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Thoracic outlet syndrome (TOS), which is caused by osseous and soft tissue abnormalities and presents as tingling, paraesthesia, and weakness of the extremity, is a controversial subject. Surgical treatment for TOS is seen as the last resort and involves resection of the first rib and scalenotomy and leads to an overall improvement of 70% over a period of 5 years.1 The most common postoperative complications are pneumothorax, injury to the subclavian artery and vein, or brachial plexus and long thoracic nerve.2 Second rib fracture as a complication after surgery for TOS has not previously been described.
A 54 year old woman had been symptomatic with bilateral constant numbness, tingling, paraesthesia, and weakness exacerbated by sports and exercises for well over 10 years. Numerous attempts at conservative treatment had failed. She also had bilateral omarthrosis which had been treated by previous acromioclavicular joint resection and subacromial decompression. Nevertheless, the symptoms persisted and increased in both ulnar innervated segments of the arm. The hyperabduction test (Wright) was positive on both sides. In conjunction with her other symptoms, a diagnosis of bilateral neurovascular TOS was established and the patient underwent transaxillary first rib resection on the right side. Any injury to the second rib during surgery could be ruled out. Her recovery was uneventful and both pain and numbness were greatly improved.
Two months later transaxillary first rib resection was performed on the left side. Again the symptoms improved. Three weeks after this operation the patient felt a sudden crack and tenderness in her left shoulder girdle with no previous minor or major trauma. Radiographs showed an anterolateral left second rib fracture. Two months later the patient developed sudden tenderness in her right shoulder, again with no previous trauma, and a posterolateral second rib fracture was diagnosed by radiography. An osteodensitometric study showed only a slightly deficient calcium intake of estimated 1150 mg instead of 1500 mg per day. T-scores were within the normal range and no diagnosis of osteoporosis could be established. A technetium-99m bone scan and a SPECT showed increased pathological activity in both second ribs consistent with the fractures, but no other abnormalities (fig 1). The patient was treated conservatively and recovered very well; she has had no further problems.
Fractures of the first rib are very rare and bilateral fractures are even more uncommon.3–9 Bilateral fracture of the second rib has not been described previously. After first rib resection the second rib becomes the most cranial rib and thus takes the place of the former first rib. Second rib fracture after first rib resection can therefore be compared with first rib fractures in patients who have not undergone first rib resection. Several theories on the aetiology of first rib fractures exist.6,7 Traumatic fractures usually involve not only the first rib but also the clavicle or scapula. Considerable force is required to fracture the first rib since it is protected very well by soft tissue and the clavicle and scapula. Non-traumatic fractures occur without adequate trauma and are regarded as stress fractures and usually can be found in the weakest portion of the rib.3–8 Fractures present with upper chest pain and tenderness.3 Some authors have doubted the existence of this type of fracture and classify it as a congenital anomaly.10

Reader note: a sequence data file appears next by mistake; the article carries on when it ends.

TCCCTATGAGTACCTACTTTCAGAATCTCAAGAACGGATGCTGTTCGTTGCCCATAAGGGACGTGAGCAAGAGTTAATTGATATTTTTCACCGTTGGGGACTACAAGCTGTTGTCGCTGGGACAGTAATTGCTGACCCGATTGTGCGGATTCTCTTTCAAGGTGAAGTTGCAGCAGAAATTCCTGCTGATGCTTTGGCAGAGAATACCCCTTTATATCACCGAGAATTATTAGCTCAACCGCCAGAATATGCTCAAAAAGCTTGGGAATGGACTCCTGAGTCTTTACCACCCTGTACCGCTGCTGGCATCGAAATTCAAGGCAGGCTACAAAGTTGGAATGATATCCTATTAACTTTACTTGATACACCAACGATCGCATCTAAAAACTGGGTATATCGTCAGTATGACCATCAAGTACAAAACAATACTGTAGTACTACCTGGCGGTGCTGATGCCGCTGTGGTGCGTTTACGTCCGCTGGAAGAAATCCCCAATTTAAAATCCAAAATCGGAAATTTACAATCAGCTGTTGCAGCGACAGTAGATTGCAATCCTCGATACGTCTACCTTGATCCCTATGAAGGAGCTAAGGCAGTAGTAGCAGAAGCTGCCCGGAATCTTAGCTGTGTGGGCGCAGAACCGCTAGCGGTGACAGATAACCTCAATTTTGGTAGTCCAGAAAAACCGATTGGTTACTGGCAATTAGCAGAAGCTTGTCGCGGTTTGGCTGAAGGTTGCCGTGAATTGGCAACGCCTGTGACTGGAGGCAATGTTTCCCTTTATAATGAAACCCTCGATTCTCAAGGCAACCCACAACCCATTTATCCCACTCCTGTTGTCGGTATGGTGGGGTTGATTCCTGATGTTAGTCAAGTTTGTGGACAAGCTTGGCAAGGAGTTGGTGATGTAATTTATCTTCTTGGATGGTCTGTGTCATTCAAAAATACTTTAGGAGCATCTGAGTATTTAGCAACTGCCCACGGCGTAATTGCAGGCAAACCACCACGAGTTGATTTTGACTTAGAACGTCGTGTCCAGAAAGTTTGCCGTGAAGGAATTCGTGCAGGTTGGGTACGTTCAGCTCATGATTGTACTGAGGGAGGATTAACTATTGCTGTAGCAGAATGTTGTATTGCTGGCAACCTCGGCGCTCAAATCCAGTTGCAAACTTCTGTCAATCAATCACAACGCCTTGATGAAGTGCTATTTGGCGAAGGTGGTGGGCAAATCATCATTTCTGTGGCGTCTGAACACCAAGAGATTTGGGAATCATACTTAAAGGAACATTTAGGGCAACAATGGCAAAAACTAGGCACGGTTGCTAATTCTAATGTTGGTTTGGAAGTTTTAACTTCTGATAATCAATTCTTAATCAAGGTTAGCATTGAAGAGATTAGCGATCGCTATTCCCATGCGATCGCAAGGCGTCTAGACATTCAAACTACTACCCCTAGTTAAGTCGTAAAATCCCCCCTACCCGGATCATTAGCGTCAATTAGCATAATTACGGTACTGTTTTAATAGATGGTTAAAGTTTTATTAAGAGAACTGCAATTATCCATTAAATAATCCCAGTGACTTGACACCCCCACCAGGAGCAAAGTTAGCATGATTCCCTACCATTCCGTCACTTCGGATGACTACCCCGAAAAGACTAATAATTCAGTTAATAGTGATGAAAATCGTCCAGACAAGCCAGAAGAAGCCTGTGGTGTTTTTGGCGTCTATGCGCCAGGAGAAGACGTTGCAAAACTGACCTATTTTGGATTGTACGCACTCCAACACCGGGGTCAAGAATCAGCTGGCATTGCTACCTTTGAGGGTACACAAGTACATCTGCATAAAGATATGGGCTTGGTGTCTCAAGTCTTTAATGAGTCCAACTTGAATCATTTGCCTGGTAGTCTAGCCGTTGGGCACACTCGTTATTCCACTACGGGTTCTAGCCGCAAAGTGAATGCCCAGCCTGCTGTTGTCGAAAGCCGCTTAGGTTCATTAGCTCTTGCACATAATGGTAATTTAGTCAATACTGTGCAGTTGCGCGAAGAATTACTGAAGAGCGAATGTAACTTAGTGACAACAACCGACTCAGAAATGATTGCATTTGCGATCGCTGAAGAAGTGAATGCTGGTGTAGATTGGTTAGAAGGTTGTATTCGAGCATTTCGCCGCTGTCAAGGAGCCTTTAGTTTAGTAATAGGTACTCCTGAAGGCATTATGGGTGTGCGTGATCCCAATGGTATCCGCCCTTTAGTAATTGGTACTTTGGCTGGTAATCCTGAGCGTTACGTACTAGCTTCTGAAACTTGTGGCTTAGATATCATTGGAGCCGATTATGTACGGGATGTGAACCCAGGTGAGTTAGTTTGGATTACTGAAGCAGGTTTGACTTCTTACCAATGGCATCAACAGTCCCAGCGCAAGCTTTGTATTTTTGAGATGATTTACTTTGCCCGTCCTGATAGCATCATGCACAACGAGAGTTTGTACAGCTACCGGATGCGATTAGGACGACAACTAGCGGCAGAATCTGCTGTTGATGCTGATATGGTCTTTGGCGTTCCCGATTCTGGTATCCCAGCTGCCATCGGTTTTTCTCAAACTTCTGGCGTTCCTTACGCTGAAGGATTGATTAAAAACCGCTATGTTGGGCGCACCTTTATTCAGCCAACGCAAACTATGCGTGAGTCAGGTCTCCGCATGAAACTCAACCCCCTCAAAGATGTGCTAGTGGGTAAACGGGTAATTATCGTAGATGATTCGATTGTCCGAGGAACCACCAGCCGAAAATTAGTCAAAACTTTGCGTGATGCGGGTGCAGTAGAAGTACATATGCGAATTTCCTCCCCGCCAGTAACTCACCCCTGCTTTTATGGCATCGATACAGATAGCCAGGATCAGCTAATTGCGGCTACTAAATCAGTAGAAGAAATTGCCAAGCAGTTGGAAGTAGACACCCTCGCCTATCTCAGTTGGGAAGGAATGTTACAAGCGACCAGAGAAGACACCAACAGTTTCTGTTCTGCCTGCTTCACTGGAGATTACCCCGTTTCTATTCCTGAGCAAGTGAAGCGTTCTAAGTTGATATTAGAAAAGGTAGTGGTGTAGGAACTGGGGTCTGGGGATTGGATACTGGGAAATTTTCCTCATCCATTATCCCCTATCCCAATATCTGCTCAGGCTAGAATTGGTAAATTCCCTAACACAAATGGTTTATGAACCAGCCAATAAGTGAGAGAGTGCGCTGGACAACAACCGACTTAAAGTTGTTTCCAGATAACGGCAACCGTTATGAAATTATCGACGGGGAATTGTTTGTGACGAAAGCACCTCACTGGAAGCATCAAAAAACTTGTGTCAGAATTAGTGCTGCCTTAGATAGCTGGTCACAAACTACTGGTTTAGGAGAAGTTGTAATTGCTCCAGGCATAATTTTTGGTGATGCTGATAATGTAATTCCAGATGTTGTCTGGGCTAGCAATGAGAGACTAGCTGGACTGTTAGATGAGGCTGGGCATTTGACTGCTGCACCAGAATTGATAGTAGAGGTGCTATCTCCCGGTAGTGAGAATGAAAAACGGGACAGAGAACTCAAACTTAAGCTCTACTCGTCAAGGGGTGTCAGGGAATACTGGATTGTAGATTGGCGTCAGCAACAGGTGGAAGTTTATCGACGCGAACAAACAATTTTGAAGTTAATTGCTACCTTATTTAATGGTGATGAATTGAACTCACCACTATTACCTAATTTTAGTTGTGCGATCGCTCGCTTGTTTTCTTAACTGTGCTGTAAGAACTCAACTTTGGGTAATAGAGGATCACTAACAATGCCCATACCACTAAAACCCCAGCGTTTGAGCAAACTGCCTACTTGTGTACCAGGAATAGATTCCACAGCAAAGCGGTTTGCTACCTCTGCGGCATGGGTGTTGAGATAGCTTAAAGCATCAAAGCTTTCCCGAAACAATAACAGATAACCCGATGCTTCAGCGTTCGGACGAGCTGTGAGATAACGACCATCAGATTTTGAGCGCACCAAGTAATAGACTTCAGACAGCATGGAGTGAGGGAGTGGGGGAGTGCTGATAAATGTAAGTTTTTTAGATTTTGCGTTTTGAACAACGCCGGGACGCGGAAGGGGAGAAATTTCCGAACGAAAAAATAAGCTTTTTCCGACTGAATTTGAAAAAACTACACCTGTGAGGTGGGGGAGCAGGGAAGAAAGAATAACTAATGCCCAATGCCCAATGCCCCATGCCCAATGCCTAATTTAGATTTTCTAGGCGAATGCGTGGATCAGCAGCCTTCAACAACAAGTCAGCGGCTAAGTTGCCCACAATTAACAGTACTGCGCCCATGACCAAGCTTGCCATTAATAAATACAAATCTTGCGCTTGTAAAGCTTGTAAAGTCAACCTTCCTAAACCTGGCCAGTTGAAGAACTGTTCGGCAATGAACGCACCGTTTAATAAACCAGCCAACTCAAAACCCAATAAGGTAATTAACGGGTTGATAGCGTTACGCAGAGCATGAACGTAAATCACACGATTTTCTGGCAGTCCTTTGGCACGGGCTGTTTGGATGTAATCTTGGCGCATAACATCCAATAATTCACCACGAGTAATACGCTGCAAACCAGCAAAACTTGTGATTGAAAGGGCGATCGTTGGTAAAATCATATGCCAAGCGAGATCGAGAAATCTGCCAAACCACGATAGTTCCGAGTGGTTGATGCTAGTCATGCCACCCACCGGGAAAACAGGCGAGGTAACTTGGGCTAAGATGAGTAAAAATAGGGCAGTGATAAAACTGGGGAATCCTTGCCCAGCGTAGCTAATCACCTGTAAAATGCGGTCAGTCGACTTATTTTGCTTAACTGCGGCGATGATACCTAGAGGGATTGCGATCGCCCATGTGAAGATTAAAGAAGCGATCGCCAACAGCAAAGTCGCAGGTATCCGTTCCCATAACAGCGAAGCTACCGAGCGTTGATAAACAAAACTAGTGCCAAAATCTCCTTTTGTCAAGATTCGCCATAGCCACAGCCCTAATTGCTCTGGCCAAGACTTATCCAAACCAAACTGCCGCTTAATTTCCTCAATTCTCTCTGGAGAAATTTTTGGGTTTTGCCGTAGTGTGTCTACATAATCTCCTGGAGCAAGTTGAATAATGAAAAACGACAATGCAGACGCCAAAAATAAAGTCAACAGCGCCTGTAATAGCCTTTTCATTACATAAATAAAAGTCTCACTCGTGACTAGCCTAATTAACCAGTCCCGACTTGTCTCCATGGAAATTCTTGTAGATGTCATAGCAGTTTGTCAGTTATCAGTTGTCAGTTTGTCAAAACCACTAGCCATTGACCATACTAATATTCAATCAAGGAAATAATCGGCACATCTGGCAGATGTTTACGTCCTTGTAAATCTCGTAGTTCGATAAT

Most authors explain the stress fracture by the anatomy of the first rib.3–8 The rib is broad and flat and weakened by the groove where the subclavian artery crosses it. The scalene muscles produce a bending force in the rib causing it to fracture. This theory has been questioned since it would mean that all fractures would occur at the same location.3 After first rib resection for TOS the second rib takes the place of the first rib and faces the same stress as the former first rib. The second rib is thinner and not as wide as the first rib, leaving it even more vulnerable to stress. This can explain the relatively short time between first rib resection and fracture of the second rib on the left side in our patient. This left the rib with insufficient time to adapt to the increased force after first rib resection. The clavicle may exert pressure on the second rib, particularly when carrying heavy loads. Our patient denied vigorous exercise before the fracture. The fracture of the right second rib may be explained by increased stress due to impaired movement of the left shoulder. Furthermore, scar remodelling around the rib may have impaired motion leaving the rib prone to fracture. The two fractures occurred in different parts of the rib. We conclude that there is no point of least resistance in the second rib. Also, no muscle insertion on the rib is responsible for the fracture. A pathological fracture resulting from bone metastases was ruled out and there was no osteoporosis which would have made the bones more prone to trauma. We classify the fractures as spontaneous non-traumatic fractures in an otherwise healthy patient.
Spontaneous non-traumatic fractures of the first and second ribs remain a controversial topic. The fractures presented with pain and tenderness. Upper chest pain is the only symptom in such patients, and a second rib fracture should be considered in patients who develop chest pain after first rib resection.